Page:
There are things that will stick with me forever. Memories that never fade. Stories, events - things that strike a chord and a burn a hole in me that stays and can’t be patched. Most of these memories are of stories I read about the horror humans can inflict on their own. A story I read years ago about a grandmother, given charge of her grandchildren, who beat her eight-year-old grandson so badly because he wasn’t doing his homework that he died in his sleep of his injuries. The terror of Serbia, Bosnia, and Croatia. The more recent reign of terror in parts of the Sudan.
And, since I was a teenager, for more than thirty years now, the serial war, torture, and destruction inflicted on the Afghani people. Most of the terror and death in that country has been brought and wrought by outsiders, but there is a special place in hell, I hope should such a place exist, for the Taliban.
For five years, they ruled the country and committed barbaric acts of cruelty on their own people. In the name of some narrow, twisted idea of their religion, the Taliban ended civility and society in Afghanistan. Beating men for not growing beards. Stoning women to death for being in public unescorted by an appropriate male. Denying women and girls any opportunity for an education or work.
One of the Taliban’s centerpieces for its reign of terror was the main stadium in Kabul where stoning and beatings took place, where individuals were executed for the most ridiculous of “crimes.” And many of the spectators “cheering” on the spectacle were forced to attend and participate by the Taliban’s goons. (For a fictionalized account of the brutality of the Taliban read The Kite Runner by Khalid Hosseini; or for another take, The Bookseller of Kabul by Asne Seierstad.)
Ten years ago, after our own horror of 9/11, we invaded Afghanistan and ended the Taliban’s reign. Ten years later, we still fight them. I will never know if it has been worth it. The thousands of Americans who have died there. The thousands more who have suffered life-altering injuries. The hundreds of billions of dollars spent. And, of course, the continuing destruction of a distant and beautiful land and a people who deserve nothing more than the opportunity to live in peace and chart their own course. (For an idea of what Afghanistan is read The Places in Between by Rory Stewart).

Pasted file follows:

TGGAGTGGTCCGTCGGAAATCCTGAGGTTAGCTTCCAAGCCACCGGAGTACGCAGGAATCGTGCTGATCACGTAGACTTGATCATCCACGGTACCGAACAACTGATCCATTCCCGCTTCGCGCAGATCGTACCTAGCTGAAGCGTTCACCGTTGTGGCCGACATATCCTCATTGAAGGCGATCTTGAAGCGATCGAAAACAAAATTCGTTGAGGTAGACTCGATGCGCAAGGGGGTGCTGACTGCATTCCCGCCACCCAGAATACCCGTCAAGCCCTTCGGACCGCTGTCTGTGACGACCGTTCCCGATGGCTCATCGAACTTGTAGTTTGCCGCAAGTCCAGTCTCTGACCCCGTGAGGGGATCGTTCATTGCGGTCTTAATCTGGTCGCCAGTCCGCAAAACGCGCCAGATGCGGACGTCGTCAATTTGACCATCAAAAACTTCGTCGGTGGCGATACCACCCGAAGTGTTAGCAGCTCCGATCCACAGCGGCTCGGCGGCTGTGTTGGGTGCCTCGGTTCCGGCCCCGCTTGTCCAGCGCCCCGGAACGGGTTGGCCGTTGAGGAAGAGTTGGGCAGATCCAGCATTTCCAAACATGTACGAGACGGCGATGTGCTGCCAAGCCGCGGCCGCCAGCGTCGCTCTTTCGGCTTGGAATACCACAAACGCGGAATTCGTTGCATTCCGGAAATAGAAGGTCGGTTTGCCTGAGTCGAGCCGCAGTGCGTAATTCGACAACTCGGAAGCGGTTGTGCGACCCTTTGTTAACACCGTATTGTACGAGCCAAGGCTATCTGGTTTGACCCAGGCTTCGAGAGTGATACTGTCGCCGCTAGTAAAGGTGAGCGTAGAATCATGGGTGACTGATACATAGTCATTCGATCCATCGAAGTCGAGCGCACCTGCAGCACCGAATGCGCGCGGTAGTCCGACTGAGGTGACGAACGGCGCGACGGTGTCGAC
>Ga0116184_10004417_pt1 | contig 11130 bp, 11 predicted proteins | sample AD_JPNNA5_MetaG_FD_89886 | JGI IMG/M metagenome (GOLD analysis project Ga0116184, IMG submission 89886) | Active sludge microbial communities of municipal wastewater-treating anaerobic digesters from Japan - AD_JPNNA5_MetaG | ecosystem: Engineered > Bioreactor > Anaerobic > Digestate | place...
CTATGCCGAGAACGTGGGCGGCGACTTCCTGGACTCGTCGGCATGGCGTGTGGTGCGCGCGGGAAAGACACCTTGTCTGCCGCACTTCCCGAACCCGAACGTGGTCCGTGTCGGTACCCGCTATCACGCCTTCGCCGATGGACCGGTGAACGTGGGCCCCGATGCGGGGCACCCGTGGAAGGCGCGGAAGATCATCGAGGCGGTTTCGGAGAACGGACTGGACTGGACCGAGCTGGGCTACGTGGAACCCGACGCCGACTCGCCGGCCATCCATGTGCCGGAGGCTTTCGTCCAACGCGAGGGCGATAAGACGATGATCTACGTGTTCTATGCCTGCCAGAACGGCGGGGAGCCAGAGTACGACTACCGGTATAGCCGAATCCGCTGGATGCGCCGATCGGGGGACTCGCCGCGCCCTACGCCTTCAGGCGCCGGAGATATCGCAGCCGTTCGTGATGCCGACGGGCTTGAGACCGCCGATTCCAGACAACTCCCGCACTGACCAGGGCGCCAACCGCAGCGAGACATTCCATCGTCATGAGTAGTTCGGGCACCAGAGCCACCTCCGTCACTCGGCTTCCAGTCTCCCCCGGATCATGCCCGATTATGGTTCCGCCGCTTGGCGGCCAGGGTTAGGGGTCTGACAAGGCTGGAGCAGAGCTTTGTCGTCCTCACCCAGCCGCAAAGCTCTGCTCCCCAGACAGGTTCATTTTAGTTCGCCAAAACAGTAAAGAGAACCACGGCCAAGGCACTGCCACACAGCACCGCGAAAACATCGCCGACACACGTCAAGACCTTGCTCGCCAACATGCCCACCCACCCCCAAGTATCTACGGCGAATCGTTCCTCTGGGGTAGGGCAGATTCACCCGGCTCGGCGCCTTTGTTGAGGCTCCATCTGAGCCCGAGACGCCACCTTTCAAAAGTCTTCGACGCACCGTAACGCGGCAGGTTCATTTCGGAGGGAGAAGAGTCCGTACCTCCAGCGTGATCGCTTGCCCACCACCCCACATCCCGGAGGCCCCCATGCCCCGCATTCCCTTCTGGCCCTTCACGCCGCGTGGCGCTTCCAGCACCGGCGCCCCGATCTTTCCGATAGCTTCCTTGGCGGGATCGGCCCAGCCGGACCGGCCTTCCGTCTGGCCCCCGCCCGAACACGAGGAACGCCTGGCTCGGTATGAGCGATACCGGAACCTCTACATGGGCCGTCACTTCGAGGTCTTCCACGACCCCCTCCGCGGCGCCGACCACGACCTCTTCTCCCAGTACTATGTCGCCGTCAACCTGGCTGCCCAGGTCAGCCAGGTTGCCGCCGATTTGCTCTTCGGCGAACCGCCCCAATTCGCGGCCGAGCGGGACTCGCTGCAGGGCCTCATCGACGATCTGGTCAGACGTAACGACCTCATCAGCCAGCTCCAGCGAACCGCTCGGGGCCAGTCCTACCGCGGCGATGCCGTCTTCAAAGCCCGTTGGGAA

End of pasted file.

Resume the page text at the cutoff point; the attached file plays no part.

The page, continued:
Every once in awhile, however, something comes along to give hope. Today it was this L.A. Times article. A simple story about a stadium in Kabul, once the place of such horrible evil, has now been reconstructed and is a place where, imagine this, sports will once again be played.
I look at Afghanistan as an example of both the worst and best humankind has to offer. It is a place that has been ripped apart, mostly by outsiders, for 35 years. First, by the Soviet Union using it as a pawn in the Cold War chess game. Then by its own people, often as proxies in that continuing Cold War, then by the Taliban with an assist from the terrorists of al-Qaeda, and finally, for the past ten years, by our country. I supported the invasion of Afghanistan, but no longer know if it was the right thing to do. Too much lost, too much waste. Just too much.
At the same time, Afghanistan still has so much. Its people are fiercely proud. They have fought and will continue to fight the invaders who keep coming and, while doing so, continue to do what people do all over this world. Try to find a way forward. A little stadium in Kabul, where sports can be played once again. It’s a little thing, but I only hope that in the time I have left here on earth, I never hear that the stadium is returned to the purpose divined for it by the Taliban.